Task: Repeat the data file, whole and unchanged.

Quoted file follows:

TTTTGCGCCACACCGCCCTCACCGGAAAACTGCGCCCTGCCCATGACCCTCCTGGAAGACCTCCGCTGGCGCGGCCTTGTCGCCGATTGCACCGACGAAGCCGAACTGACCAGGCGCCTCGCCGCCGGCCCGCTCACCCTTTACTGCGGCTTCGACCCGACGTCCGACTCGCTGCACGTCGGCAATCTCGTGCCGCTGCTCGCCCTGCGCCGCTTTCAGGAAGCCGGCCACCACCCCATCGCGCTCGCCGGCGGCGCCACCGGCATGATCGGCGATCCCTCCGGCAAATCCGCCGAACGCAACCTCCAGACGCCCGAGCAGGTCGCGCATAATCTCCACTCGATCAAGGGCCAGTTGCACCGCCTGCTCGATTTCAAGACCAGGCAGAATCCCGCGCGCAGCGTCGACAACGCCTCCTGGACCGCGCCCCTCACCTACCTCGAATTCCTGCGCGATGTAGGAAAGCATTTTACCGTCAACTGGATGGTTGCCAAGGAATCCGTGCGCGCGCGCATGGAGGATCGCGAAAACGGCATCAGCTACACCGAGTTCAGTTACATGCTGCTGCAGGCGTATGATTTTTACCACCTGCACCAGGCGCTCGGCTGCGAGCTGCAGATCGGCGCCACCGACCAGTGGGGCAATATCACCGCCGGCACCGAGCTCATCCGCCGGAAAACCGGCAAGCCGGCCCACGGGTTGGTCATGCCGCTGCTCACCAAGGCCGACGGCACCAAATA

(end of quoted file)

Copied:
TTTTGCGCCACACCGCCCTCACCGGAAAACTGCGCCCTGCCCATGACCCTCCTGGAAGACCTCCGCTGGCGCGGCCTTGTCGCCGATTGCACCGACGAAGCCGAACTGACCAGGCGCCTCGCCGCCGGCCCGCTCACCCTTTACTGCGGCTTCGACCCGACGTCCGACTCGCTGCACGTCGGCAATCTCGTGCCGCTGCTCGCCCTGCGCCGCTTTCAGGAAGCCGGCCACCACCCCATCGCGCTCGCCGGCGGCGCCACCGGCATGATCGGCGATCCCTCCGGCAAATCCGCCGAACGCAACCTCCAGACGCCCGAGCAGGTCGCGCATAATCTCCACTCGATCAAGGGCCAGTTGCACCGCCTGCTCGATTTCAAGACCAGGCAGAATCCCGCGCGCAGCGTCGACAACGCCTCCTGGACCGCGCCCCTCACCTACCTCGAATTCCTGCGCGATGTAGGAAAGCATTTTACCGTCAACTGGATGGTTGCCAAGGAATCCGTGCGCGCGCGCATGGAGGATCGCGAAAACGGCATCAGCTACACCGAGTTCAGTTACATGCTGCTGCAGGCGTATGATTTTTACCACCTGCACCAGGCGCTCGGCTGCGAGCTGCAGATCGGCGCCACCGACCAGTGGGGCAATATCACCGCCGGCACCGAGCTCATCCGCCGGAAAACCGGCAAGCCGGCCCACGGGTTGGTCATGCCGCTGCTCACCAAGGCCGACGGCACCAAATA